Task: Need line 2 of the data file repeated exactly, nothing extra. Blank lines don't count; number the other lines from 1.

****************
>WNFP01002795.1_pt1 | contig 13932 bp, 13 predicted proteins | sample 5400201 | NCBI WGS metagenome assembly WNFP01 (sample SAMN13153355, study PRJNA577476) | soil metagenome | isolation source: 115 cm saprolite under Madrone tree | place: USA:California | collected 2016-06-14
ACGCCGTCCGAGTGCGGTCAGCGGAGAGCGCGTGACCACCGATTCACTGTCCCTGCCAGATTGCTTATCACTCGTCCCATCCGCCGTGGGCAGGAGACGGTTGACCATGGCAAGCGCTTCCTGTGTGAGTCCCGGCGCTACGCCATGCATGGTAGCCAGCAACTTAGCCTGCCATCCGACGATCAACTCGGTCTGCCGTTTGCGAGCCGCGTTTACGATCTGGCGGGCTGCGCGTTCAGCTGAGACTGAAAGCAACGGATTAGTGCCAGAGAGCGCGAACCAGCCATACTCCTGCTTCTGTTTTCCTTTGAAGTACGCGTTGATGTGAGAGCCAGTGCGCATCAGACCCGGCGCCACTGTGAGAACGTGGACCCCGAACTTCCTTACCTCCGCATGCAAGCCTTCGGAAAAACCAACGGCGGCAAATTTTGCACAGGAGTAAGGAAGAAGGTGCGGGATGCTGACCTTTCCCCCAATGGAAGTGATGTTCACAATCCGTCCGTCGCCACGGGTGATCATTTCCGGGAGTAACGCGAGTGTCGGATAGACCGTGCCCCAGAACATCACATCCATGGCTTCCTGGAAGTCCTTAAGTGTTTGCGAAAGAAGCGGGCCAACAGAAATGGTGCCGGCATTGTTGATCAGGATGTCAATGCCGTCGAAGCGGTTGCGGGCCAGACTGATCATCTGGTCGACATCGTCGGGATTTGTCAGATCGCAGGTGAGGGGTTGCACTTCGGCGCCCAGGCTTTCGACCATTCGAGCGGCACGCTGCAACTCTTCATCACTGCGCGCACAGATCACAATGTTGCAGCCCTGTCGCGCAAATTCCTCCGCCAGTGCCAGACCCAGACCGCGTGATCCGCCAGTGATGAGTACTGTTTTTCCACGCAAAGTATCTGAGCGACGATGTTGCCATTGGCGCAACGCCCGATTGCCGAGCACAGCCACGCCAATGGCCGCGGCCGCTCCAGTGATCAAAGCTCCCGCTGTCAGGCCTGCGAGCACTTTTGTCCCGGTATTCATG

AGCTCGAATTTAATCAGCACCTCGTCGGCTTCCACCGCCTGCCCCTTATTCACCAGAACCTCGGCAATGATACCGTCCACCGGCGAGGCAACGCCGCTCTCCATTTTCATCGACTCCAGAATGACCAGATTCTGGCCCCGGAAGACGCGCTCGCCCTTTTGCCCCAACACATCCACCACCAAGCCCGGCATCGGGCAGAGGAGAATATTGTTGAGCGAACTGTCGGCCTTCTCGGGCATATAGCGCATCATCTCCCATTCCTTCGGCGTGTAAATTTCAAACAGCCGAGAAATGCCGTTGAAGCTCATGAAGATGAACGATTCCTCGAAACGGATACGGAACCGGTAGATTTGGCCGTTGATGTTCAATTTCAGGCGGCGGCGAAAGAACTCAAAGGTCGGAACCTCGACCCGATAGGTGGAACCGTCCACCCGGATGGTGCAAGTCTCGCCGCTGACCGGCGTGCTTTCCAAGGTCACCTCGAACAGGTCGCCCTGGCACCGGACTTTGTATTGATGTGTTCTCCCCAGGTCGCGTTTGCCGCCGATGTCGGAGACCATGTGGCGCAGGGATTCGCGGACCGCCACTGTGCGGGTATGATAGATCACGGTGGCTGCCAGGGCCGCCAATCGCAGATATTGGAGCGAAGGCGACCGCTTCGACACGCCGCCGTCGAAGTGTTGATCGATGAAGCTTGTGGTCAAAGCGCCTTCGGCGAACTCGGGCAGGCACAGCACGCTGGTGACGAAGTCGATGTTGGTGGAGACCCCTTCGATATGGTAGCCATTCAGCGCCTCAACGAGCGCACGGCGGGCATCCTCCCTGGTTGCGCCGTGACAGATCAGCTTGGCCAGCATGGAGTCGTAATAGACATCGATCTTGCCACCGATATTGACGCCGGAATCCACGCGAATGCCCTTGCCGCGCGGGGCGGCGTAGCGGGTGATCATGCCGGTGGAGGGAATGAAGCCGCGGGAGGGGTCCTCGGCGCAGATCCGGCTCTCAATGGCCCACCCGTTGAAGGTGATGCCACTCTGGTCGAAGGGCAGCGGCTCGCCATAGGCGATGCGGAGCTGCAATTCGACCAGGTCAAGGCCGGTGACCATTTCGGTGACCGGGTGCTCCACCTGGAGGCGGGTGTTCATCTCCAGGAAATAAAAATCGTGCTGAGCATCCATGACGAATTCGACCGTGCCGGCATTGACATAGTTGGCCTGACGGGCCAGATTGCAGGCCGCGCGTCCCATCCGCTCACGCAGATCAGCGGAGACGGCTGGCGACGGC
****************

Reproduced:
ACGCCGTCCGAGTGCGGTCAGCGGAGAGCGCGTGACCACCGATTCACTGTCCCTGCCAGATTGCTTATCACTCGTCCCATCCGCCGTGGGCAGGAGACGGTTGACCATGGCAAGCGCTTCCTGTGTGAGTCCCGGCGCTACGCCATGCATGGTAGCCAGCAACTTAGCCTGCCATCCGACGATCAACTCGGTCTGCCGTTTGCGAGCCGCGTTTACGATCTGGCGGGCTGCGCGTTCAGCTGAGACTGAAAGCAACGGATTAGTGCCAGAGAGCGCGAACCAGCCATACTCCTGCTTCTGTTTTCCTTTGAAGTACGCGTTGATGTGAGAGCCAGTGCGCATCAGACCCGGCGCCACTGTGAGAACGTGGACCCCGAACTTCCTTACCTCCGCATGCAAGCCTTCGGAAAAACCAACGGCGGCAAATTTTGCACAGGAGTAAGGAAGAAGGTGCGGGATGCTGACCTTTCCCCCAATGGAAGTGATGTTCACAATCCGTCCGTCGCCACGGGTGATCATTTCCGGGAGTAACGCGAGTGTCGGATAGACCGTGCCCCAGAACATCACATCCATGGCTTCCTGGAAGTCCTTAAGTGTTTGCGAAAGAAGCGGGCCAACAGAAATGGTGCCGGCATTGTTGATCAGGATGTCAATGCCGTCGAAGCGGTTGCGGGCCAGACTGATCATCTGGTCGACATCGTCGGGATTTGTCAGATCGCAGGTGAGGGGTTGCACTTCGGCGCCCAGGCTTTCGACCATTCGAGCGGCACGCTGCAACTCTTCATCACTGCGCGCACAGATCACAATGTTGCAGCCCTGTCGCGCAAATTCCTCCGCCAGTGCCAGACCCAGACCGCGTGATCCGCCAGTGATGAGTACTGTTTTTCCACGCAAAGTATCTGAGCGACGATGTTGCCATTGGCGCAACGCCCGATTGCCGAGCACAGCCACGCCAATGGCCGCGGCCGCTCCAGTGATCAAAGCTCCCGCTGTCAGGCCTGCGAGCACTTTTGTCCCGGTATTCATG